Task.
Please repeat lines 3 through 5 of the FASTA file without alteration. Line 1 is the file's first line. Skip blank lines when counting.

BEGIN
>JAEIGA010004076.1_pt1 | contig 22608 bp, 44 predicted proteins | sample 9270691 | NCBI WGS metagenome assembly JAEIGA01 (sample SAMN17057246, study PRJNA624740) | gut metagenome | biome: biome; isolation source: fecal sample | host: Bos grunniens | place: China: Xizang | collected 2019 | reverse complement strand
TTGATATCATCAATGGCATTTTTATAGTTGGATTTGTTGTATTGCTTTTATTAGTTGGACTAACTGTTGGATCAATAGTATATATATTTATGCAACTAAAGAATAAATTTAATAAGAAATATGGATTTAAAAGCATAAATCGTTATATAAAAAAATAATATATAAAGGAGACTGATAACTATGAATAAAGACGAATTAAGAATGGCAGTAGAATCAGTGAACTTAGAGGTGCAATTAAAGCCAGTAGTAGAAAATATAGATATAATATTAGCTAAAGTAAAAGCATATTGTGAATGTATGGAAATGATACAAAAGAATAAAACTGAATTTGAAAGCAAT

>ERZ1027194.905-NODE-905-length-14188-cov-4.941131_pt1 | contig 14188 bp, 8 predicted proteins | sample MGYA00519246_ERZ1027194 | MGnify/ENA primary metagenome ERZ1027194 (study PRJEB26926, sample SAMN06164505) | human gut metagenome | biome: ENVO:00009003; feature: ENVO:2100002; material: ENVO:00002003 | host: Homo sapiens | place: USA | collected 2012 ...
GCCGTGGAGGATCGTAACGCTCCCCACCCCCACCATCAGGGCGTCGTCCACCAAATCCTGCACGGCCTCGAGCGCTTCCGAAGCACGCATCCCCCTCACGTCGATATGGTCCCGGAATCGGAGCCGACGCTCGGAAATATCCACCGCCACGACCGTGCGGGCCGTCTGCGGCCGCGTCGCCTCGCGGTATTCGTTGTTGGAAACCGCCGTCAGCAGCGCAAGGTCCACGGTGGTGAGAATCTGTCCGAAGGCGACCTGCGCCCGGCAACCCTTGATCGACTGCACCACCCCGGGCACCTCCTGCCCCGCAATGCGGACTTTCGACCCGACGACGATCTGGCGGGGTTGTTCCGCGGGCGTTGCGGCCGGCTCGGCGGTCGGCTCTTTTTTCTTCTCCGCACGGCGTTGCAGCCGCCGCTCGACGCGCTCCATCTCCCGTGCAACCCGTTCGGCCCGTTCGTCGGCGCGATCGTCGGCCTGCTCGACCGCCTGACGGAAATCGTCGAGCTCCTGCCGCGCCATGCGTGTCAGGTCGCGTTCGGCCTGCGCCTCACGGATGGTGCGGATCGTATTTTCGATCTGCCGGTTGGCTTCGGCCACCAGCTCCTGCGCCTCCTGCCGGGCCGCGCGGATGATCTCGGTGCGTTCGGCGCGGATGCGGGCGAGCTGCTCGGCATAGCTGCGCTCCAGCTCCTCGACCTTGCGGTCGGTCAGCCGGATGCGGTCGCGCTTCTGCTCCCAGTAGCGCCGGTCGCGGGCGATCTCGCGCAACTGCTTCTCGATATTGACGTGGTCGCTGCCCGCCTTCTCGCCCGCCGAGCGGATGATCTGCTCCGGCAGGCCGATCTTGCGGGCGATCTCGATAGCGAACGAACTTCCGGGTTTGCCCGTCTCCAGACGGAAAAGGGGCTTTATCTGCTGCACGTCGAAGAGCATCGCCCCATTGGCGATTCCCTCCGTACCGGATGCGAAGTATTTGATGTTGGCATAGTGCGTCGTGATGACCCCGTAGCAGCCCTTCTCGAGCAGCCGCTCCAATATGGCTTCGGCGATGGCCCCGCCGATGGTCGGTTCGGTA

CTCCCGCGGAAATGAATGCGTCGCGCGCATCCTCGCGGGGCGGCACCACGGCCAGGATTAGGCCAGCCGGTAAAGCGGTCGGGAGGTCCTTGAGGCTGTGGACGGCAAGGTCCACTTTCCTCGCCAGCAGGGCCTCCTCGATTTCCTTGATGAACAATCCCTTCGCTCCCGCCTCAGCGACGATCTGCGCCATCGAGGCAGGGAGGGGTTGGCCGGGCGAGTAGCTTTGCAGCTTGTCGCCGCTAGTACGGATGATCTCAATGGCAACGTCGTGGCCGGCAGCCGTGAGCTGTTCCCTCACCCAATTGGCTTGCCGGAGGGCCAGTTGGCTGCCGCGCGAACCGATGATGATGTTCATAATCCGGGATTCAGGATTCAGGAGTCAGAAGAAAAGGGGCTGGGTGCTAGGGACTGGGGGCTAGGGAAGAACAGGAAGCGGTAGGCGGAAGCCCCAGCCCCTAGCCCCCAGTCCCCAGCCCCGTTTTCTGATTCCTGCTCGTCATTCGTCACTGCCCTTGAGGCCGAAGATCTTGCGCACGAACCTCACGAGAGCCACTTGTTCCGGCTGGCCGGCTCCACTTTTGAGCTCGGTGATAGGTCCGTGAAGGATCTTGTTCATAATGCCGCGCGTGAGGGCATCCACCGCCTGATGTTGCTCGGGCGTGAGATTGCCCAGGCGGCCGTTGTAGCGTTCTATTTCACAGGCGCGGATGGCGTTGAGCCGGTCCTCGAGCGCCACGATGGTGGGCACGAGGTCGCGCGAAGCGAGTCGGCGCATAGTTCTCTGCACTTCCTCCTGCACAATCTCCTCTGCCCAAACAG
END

>ERZ1027194.905-NODE-905-length-14188-cov-4.941131_pt1 | contig 14188 bp, 8 predicted proteins | sample MGYA00519246_ERZ1027194 | MGnify/ENA primary metagenome ERZ1027194 (study PRJEB26926, sample SAMN06164505) | human gut metagenome | biome: ENVO:00009003; feature: ENVO:2100002; material: ENVO:00002003 | host: Homo sapiens | place: USA | collected 2012 ...
GCCGTGGAGGATCGTAACGCTCCCCACCCCCACCATCAGGGCGTCGTCCACCAAATCCTGCACGGCCTCGAGCGCTTCCGAAGCACGCATCCCCCTCACGTCGATATGGTCCCGGAATCGGAGCCGACGCTCGGAAATATCCACCGCCACGACCGTGCGGGCCGTCTGCGGCCGCGTCGCCTCGCGGTATTCGTTGTTGGAAACCGCCGTCAGCAGCGCAAGGTCCACGGTGGTGAGAATCTGTCCGAAGGCGACCTGCGCCCGGCAACCCTTGATCGACTGCACCACCCCGGGCACCTCCTGCCCCGCAATGCGGACTTTCGACCCGACGACGATCTGGCGGGGTTGTTCCGCGGGCGTTGCGGCCGGCTCGGCGGTCGGCTCTTTTTTCTTCTCCGCACGGCGTTGCAGCCGCCGCTCGACGCGCTCCATCTCCCGTGCAACCCGTTCGGCCCGTTCGTCGGCGCGATCGTCGGCCTGCTCGACCGCCTGACGGAAATCGTCGAGCTCCTGCCGCGCCATGCGTGTCAGGTCGCGTTCGGCCTGCGCCTCACGGATGGTGCGGATCGTATTTTCGATCTGCCGGTTGGCTTCGGCCACCAGCTCCTGCGCCTCCTGCCGGGCCGCGCGGATGATCTCGGTGCGTTCGGCGCGGATGCGGGCGAGCTGCTCGGCATAGCTGCGCTCCAGCTCCTCGACCTTGCGGTCGGTCAGCCGGATGCGGTCGCGCTTCTGCTCCCAGTAGCGCCGGTCGCGGGCGATCTCGCGCAACTGCTTCTCGATATTGACGTGGTCGCTGCCCGCCTTCTCGCCCGCCGAGCGGATGATCTGCTCCGGCAGGCCGATCTTGCGGGCGATCTCGATAGCGAACGAACTTCCGGGTTTGCCCGTCTCCAGACGGAAAAGGGGCTTTATCTGCTGCACGTCGAAGAGCATCGCCCCATTGGCGATTCCCTCCGTACCGGATGCGAAGTATTTGATGTTGGCATAGTGCGTCGTGATGACCCCGTAGCAGCCCTTCTCGAGCAGCCGCTCCAATATGGCTTCGGCGATGGCCCCGCCGATGGTCGGTTCGGTA

CTCCCGCGGAAATGAATGCGTCGCGCGCATCCTCGCGGGGCGGCACCACGGCCAGGATTAGGCCAGCCGGTAAAGCGGTCGGGAGGTCCTTGAGGCTGTGGACGGCAAGGTCCACTTTCCTCGCCAGCAGGGCCTCCTCGATTTCCTTGATGAACAATCCCTTCGCTCCCGCCTCAGCGACGATCTGCGCCATCGAGGCAGGGAGGGGTTGGCCGGGCGAGTAGCTTTGCAGCTTGTCGCCGCTAGTACGGATGATCTCAATGGCAACGTCGTGGCCGGCAGCCGTGAGCTGTTCCCTCACCCAATTGGCTTGCCGGAGGGCCAGTTGGCTGCCGCGCGAACCGATGATGATGTTCATAATCCGGGATTCAGGATTCAGGAGTCAGAAGAAAAGGGGCTGGGTGCTAGGGACTGGGGGCTAGGGAAGAACAGGAAGCGGTAGGCGGAAGCCCCAGCCCCTAGCCCCCAGTCCCCAGCCCCGTTTTCTGATTCCTGCTCGTCATTCGTCACTGCCCTTGAGGCCGAAGATCTTGCGCACGAACCTCACGAGAGCCACTTGTTCCGGCTGGCCGGCTCCACTTTTGAGCTCGGTGATAGGTCCGTGAAGGATCTTGTTCATAATGCCGCGCGTGAGGGCATCCACCGCCTGATGTTGCTCGGGCGTGAGATTGCCCAGGCGGCCGTTGTAGCGTTCTATTTCACAGGCGCGGATGGCGTTGAGCCGGTCCTCGAGCGCCACGATGGTGGGCACGAGGTCGCGCGAAGCGAGTCGGCGCATAGTTCTCTGCACTTCCTCCTGCACAATCTCCTCTGCCCAAACAG